By James Wright, Special to the AFRO, [email protected]

Sylvester Jones, a seasoned law enforcement professional, wants to make Prince George’s County safer by serving as its next sheriff. “I ran for sheriff against Melvin High in 2014 and while I came in second, I amassed 10,000 votes in four months of campaigning,” Jones told the AFRO. “I decided to give it another try because I have a lot to offer this county and can do a better job than Mr. High.”

In addition to High, Jones is competing against former Deputy U.S. Marshal David Grogan, former Capitol Heights Police Chief Anthony Ayers, Deputy Sheriff Kendal Wade, and Percy Reeder for the position. The Democratic Party primary is June 26 and its winner will likely be the next sheriff because in the Nov. 6 general election there is no competition from the county Republican Party.

Sylvester Jones is running in a crowded field for Prince George’s County sheriff. (Courtesy photo)

Jones is a Chicago native and a 1988 graduate of Chicago State University. He is retired from the U.S. Marshal’s Service with 27 years of service, having risen to the level of assistant director, and is also retired from the U.S. Army Military Police (national guard) as a lieutenant colonel with 25 years to his credit.

He served as a police officer in Markham, Ill., for four years before being hired as a deputy U.S. Marshal in 1987. Jones has held a number of high-level positions in the Marshal’s Service such as leading roles in the prisoner services division, court security, judicial security, and witness protection.

On Aug. 21, 2001, Jones made history when he was promoted to the senior executive staff of the Marshal’s Service, the first Black law enforcement officer to be promoted within the ranks to that level.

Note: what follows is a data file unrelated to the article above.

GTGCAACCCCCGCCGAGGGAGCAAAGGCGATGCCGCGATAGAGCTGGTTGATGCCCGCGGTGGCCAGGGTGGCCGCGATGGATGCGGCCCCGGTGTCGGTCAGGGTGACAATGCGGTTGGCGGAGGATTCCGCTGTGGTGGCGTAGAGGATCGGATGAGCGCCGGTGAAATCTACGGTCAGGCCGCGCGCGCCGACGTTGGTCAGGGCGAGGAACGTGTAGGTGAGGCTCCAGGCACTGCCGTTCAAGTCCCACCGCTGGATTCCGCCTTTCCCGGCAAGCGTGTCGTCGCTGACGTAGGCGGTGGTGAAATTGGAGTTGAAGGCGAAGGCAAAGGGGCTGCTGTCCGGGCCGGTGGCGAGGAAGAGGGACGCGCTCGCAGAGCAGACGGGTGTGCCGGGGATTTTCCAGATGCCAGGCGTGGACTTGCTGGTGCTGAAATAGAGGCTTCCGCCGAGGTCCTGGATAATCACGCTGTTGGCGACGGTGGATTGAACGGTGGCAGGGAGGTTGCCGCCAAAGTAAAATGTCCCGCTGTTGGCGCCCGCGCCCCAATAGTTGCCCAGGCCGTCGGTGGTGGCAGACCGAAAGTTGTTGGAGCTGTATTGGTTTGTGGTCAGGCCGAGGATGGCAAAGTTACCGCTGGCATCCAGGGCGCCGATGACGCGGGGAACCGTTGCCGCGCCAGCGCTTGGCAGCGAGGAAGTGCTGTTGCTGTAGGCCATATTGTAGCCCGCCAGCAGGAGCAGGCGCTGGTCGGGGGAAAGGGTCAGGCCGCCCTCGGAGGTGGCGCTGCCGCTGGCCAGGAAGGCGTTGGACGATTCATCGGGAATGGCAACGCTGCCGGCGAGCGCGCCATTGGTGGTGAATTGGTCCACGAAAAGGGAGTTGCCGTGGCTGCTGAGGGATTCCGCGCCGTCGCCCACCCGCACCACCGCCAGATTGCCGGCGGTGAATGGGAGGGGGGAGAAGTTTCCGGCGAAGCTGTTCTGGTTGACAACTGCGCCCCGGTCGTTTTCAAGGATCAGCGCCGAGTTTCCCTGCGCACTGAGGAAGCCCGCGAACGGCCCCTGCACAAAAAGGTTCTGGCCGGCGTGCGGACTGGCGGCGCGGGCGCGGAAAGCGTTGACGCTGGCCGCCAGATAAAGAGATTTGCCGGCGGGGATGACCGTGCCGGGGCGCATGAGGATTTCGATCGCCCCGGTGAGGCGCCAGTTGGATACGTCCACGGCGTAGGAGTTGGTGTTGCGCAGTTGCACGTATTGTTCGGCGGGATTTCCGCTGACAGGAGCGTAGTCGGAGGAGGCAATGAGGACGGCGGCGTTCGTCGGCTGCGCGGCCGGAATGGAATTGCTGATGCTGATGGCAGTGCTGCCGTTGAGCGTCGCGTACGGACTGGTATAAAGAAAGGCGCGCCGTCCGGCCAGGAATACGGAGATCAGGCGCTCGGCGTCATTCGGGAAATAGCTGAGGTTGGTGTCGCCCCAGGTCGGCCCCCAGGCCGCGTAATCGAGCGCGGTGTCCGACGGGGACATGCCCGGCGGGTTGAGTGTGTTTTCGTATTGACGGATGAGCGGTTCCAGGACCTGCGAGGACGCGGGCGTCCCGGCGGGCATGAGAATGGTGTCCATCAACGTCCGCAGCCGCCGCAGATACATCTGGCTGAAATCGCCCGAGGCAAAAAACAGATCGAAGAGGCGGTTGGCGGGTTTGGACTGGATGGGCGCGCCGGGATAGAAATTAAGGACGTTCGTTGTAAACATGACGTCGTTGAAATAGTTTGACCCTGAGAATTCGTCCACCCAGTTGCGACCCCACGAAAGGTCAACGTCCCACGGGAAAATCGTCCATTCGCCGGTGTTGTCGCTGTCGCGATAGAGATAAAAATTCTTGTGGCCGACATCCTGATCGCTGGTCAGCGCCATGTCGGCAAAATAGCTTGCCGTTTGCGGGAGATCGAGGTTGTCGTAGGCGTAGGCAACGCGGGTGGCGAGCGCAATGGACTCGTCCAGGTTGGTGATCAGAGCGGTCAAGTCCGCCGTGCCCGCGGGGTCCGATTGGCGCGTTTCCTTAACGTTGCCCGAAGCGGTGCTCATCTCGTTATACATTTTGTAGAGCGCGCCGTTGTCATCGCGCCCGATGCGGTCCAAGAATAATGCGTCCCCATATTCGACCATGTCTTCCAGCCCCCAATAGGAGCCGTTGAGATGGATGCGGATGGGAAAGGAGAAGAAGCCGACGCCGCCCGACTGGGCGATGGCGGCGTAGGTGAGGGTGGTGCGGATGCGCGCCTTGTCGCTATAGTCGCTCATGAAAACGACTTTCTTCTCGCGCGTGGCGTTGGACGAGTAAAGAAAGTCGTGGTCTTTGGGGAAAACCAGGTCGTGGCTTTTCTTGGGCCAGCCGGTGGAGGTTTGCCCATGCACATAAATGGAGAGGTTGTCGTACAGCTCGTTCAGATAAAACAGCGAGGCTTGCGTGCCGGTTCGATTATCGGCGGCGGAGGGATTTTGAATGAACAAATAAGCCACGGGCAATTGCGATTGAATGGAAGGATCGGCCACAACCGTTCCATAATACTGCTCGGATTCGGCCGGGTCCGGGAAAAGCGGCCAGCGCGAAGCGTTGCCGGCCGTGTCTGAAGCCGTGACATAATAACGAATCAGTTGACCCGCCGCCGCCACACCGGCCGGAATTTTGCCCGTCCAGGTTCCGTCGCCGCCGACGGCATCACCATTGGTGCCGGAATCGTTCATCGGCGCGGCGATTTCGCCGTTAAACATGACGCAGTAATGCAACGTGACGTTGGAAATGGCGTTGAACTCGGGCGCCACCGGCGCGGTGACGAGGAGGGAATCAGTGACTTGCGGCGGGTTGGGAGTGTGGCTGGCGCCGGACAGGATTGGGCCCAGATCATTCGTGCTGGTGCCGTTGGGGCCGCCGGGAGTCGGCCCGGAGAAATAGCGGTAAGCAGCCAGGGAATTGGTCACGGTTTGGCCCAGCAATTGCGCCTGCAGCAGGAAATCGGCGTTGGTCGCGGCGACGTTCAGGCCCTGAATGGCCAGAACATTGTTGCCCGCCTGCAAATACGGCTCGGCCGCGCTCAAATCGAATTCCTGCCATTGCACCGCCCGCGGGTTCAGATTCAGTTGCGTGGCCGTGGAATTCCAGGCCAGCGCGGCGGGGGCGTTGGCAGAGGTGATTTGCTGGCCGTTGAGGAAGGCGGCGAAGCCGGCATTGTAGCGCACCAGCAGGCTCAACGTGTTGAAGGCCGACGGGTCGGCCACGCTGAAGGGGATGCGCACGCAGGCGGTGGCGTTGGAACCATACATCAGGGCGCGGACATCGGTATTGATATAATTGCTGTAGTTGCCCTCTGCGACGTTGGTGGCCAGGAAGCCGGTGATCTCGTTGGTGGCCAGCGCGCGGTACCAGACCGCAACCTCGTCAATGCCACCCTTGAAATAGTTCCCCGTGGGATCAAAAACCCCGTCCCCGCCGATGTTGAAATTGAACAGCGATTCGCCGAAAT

In 2004, he got a master’s of science degree in human resources from the University of Maryland, University College.

Jones said he can provide the leadership that the sheriff’s department is lacking. “Melvin High is a good guy but it is time for him to pass the baton,” he said. “It is time for more progressive leadership.”

Jones’s platform includes closer collaboration with the county’s police department as well as state and federal law enforcement; continuing to strengthen the sheriff’s department’s domestic violence initiatives; reduce the 40,000 backlog of warrants for arrest, and step up the department’s presence in the schools.

Jones also wants to establish a Sheriff’s Mentoring Program where the deputies have interaction with young people on a regular basis and will work to be a presence at civic association meetings. Internally, Jones is interested in being fiscally sound, raising the salaries of deputy sheriffs, and offering them the best professional development training available.

Jones has held a series of town hall meeting on public safety issues during his campaign and his next will be on domestic violence. It will take place at the Laurel-Bowie Boys & Girls Club May 9.

Floyd Wilson, a longtime resident of Prince George’s County and the first Black to serve on the Prince George’s County Council, told the AFRO he isn’t aware of Jones, but he may have a difficult time defeating High.

“I have never had the pleasure of meeting him but I don’t think he will beat Chief High,” Wilson said. “I think Melvin High has done a lot as sheriff and he is popular with the people.”

Wilson does think Jones has a future in the political arena with another job. “I think he should play his cards right and try to become the next county police chief when [Maryland State Senator] Anthony Muse becomes county executive,” he said. “Muse will need a good police chief and I think Sylvester Jones should try to go for that.”